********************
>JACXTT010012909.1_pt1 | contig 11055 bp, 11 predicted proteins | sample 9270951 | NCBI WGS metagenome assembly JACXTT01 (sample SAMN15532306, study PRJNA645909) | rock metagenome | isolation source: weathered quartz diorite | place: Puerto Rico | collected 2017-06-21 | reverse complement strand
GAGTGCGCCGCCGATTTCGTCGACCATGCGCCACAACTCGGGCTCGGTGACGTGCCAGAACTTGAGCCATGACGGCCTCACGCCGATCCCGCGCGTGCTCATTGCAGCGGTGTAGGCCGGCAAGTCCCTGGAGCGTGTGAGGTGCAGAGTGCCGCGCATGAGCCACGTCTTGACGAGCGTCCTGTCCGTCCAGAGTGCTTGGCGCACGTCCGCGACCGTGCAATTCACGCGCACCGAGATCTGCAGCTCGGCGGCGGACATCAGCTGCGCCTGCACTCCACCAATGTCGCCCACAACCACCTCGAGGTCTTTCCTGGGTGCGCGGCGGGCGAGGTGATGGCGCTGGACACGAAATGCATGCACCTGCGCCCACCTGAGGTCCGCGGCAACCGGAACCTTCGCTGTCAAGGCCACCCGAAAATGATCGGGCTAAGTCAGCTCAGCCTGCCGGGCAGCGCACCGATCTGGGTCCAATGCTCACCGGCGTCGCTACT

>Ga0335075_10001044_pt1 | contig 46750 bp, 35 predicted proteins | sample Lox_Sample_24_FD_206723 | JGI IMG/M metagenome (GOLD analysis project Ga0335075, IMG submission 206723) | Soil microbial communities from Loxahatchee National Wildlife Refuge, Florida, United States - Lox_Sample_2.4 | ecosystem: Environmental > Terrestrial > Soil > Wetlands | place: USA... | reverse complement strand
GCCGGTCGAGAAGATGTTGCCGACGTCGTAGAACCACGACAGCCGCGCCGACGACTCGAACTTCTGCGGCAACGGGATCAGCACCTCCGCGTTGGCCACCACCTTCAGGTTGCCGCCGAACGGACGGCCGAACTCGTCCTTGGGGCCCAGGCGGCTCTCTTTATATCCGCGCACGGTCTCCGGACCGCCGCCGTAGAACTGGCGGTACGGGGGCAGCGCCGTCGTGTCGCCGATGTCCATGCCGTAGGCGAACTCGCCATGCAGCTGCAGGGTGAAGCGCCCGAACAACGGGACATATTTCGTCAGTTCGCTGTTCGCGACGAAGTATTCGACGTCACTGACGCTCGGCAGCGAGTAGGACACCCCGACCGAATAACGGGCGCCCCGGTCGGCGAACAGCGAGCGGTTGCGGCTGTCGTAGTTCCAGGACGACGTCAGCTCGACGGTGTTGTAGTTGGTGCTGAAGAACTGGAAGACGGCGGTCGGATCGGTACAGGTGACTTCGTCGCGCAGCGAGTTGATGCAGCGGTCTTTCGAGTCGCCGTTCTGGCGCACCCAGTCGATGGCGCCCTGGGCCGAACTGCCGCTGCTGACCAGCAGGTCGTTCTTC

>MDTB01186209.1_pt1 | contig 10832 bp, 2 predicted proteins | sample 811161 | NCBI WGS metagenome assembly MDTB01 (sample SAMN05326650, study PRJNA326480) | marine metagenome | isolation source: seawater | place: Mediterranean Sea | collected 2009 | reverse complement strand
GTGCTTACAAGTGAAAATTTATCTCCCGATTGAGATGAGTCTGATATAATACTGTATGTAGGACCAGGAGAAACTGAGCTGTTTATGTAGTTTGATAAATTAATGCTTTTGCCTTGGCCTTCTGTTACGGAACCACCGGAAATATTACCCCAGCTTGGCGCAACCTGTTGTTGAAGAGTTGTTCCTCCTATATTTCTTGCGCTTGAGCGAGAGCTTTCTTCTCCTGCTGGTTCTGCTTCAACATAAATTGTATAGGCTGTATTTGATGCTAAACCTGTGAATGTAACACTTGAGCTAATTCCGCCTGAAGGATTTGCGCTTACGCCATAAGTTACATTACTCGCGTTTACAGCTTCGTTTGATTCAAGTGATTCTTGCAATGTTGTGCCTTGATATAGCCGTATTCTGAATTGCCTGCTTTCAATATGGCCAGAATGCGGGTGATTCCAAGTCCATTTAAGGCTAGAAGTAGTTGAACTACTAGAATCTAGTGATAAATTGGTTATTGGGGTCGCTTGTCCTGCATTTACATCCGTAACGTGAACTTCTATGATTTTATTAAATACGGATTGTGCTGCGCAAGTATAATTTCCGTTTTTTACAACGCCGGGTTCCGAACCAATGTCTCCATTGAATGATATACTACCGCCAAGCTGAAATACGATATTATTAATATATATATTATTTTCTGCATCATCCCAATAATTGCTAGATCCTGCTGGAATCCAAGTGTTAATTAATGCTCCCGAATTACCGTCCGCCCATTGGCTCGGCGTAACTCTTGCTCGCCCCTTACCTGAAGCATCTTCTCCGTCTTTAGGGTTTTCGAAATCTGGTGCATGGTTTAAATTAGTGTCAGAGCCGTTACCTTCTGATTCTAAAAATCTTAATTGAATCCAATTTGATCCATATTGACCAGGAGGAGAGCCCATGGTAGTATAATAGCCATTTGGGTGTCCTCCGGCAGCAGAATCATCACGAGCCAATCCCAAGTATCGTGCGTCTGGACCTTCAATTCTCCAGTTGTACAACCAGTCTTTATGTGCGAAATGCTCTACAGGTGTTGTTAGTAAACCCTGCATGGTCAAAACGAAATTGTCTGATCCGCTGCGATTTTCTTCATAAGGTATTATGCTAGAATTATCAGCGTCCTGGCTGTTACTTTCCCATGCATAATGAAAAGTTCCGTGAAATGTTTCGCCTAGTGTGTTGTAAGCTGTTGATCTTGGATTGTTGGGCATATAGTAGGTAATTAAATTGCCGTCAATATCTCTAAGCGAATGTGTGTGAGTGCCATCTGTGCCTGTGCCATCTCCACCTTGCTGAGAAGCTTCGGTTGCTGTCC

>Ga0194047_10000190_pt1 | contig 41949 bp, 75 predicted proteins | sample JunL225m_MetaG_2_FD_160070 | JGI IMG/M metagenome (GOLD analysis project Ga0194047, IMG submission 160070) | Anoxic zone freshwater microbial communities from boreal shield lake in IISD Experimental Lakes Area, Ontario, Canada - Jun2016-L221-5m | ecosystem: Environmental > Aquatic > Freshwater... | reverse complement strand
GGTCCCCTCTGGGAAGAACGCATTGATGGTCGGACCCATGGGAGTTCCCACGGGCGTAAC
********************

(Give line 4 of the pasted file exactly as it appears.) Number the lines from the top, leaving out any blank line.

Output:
GCCGGTCGAGAAGATGTTGCCGACGTCGTAGAACCACGACAGCCGCGCCGACGACTCGAACTTCTGCGGCAACGGGATCAGCACCTCCGCGTTGGCCACCACCTTCAGGTTGCCGCCGAACGGACGGCCGAACTCGTCCTTGGGGCCCAGGCGGCTCTCTTTATATCCGCGCACGGTCTCCGGACCGCCGCCGTAGAACTGGCGGTACGGGGGCAGCGCCGTCGTGTCGCCGATGTCCATGCCGTAGGCGAACTCGCCATGCAGCTGCAGGGTGAAGCGCCCGAACAACGGGACATATTTCGTCAGTTCGCTGTTCGCGACGAAGTATTCGACGTCACTGACGCTCGGCAGCGAGTAGGACACCCCGACCGAATAACGGGCGCCCCGGTCGGCGAACAGCGAGCGGTTGCGGCTGTCGTAGTTCCAGGACGACGTCAGCTCGACGGTGTTGTAGTTGGTGCTGAAGAACTGGAAGACGGCGGTCGGATCGGTACAGGTGACTTCGTCGCGCAGCGAGTTGATGCAGCGGTCTTTCGAGTCGCCGTTCTGGCGCACCCAGTCGATGGCGCCCTGGGCCGAACTGCCGCTGCTGACCAGCAGGTCGTTCTTC